Guiana Dolphin
Sotalia guianensis


Scientific Name: Sotalia guianensis

Other Names: Sotalia; previously classified as the marine form of the Tucuxi Dolphin (Sotalia fluviatilits), and was known as the Costero Dolphin however it is now designated as a separate species.

Suborder: Odontoceti

Family: Delphinidae 

The Guiana Dolphin is similar to the bottlenose dolphin but smaller and chunkier with a medium-length, narrow beak and a
low, triangular dorsal fin with a long base. It is generally pale grey, blue-grey or brownish-grey with a paler underside often tinged pink with broad, sometimes ill-defined eye-flipper stripes. This dolphin has a pale blaze of colour aross the tailstock. As adults, females are almost always larger than males.

They are extremly social and often perform acrobatics but are shy and not known to bow-ride. Some have been shown to have long-term residency in one area.
Maximum Length
Male: 1.9m
Female: 2.1m
Calf: 0.8 - 1m

Maximum Weight
Adult: 45kg

Guiana Dolphin Ecology

Range: Nearshore waters around Central and South America from 15°N (Panama) to 27°S (South Brazil).

Usual Habitat: Shallow, sheltered bays and estuaries

Usual group size: Often in groups of up to 50 individuals.

Main Diet: Schooling and bottom-dwelling fish, cephalopods (squid and octopus) and shrimp.

Local population: Unknown

Global range of the Guiana Dolphin

Dark blue areas indicate where Guiana Dolphins are likely to be found
 Conservation Information
Protection and Conservation Status

IUCN Conservation Status: 
Guiana Dolphins are listed as "Data Deficient" on the IUCN red list.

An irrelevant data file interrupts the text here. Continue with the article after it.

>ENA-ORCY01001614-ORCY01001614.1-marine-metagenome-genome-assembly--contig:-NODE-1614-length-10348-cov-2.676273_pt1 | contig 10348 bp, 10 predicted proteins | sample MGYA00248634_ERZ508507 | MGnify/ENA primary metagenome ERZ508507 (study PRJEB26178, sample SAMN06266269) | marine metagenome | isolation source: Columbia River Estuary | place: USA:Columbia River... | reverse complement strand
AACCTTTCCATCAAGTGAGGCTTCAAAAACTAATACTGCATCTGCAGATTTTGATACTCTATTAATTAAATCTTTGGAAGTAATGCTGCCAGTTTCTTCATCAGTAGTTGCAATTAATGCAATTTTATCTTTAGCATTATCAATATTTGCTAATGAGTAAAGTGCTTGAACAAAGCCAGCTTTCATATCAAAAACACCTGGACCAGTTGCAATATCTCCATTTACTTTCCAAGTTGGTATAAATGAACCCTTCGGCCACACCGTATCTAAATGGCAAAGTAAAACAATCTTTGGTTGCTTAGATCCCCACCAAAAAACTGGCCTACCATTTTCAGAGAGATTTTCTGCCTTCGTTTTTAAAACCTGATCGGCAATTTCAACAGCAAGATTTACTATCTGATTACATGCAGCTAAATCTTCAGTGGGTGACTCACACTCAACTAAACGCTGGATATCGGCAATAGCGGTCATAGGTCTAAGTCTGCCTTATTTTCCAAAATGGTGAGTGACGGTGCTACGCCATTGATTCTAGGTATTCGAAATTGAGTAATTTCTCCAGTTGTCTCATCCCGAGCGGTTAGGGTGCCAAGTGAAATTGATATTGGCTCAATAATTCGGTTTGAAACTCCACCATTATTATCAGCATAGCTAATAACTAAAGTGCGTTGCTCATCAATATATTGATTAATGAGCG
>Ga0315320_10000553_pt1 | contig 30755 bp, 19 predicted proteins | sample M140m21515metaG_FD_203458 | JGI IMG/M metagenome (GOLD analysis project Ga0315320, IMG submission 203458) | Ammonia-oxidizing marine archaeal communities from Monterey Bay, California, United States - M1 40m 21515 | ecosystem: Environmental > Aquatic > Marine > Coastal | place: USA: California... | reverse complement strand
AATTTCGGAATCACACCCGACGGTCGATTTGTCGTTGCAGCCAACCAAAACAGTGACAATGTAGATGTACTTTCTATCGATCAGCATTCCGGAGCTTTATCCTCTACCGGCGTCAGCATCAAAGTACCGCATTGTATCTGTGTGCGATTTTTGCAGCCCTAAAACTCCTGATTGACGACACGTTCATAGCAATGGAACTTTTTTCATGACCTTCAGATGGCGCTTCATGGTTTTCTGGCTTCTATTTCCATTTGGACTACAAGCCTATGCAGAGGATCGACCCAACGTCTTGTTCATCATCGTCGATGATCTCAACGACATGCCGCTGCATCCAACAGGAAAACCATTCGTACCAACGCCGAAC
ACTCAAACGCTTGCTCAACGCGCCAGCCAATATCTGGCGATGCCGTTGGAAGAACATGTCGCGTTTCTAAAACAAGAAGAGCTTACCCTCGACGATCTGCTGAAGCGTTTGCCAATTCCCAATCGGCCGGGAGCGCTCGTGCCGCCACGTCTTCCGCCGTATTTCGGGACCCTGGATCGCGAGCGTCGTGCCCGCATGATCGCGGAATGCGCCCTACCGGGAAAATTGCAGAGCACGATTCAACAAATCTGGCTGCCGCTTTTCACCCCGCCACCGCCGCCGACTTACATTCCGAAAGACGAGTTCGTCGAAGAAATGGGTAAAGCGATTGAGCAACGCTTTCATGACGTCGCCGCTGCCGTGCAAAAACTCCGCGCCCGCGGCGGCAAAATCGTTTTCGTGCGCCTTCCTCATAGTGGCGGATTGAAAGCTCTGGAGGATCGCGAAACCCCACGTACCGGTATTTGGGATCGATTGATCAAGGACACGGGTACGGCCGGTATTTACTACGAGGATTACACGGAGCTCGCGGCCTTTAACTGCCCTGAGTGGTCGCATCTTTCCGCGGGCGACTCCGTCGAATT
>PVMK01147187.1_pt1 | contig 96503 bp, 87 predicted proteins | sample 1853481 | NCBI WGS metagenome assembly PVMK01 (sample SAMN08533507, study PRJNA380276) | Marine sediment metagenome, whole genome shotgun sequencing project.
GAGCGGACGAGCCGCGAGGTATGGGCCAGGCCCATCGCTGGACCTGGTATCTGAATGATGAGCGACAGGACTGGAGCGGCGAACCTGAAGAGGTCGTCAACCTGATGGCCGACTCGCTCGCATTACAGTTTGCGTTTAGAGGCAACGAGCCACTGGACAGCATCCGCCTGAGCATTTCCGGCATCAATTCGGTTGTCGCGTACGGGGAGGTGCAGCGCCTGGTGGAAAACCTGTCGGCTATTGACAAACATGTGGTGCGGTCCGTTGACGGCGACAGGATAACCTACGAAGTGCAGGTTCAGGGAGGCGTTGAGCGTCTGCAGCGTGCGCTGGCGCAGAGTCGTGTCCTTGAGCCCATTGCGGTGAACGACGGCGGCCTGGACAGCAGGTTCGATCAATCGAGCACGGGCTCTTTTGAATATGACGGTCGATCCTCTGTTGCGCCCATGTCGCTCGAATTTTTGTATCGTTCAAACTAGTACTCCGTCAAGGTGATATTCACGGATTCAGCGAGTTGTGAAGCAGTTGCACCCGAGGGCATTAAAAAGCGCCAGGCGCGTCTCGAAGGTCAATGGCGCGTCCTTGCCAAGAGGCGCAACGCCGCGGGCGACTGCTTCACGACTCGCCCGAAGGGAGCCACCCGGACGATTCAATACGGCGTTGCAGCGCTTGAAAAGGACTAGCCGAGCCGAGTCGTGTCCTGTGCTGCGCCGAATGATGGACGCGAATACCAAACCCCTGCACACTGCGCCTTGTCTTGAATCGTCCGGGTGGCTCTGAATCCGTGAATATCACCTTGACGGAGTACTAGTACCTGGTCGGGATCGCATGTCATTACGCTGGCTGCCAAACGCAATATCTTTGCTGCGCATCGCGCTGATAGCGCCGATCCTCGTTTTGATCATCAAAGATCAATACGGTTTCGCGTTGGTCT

SPAW Protocol:  Guiana Dolphins are cetaceans, which are listed under Annex II of the SPAW protocol. As such they require total protection under article 11 of this protocol which prohibits the "taking, possession, killing and commercial trade of the species, their parts or products". The SPAW protocol was created to help with the implementation and promotion of the Ramsar Convention and the Convention on Biological Diversity. The Annexes of the SPAW protocol can be found here.

Local Laws: Cetaceans are protected under the Conservation of Wildlife Act of Trinidad and Tobago which offers protection to all species not listed under the second or third schedules of this act. 
Reports of Guiana Dolphins in Trinidad and Tobago
This is currently being researched and written. It will appear here shortly.

The above information was obtained from the following sources:

We would like to thank the following people for the use of the art work and photographs:
  • Alësha Naranjit (Illustration of Guiana Dolphin)
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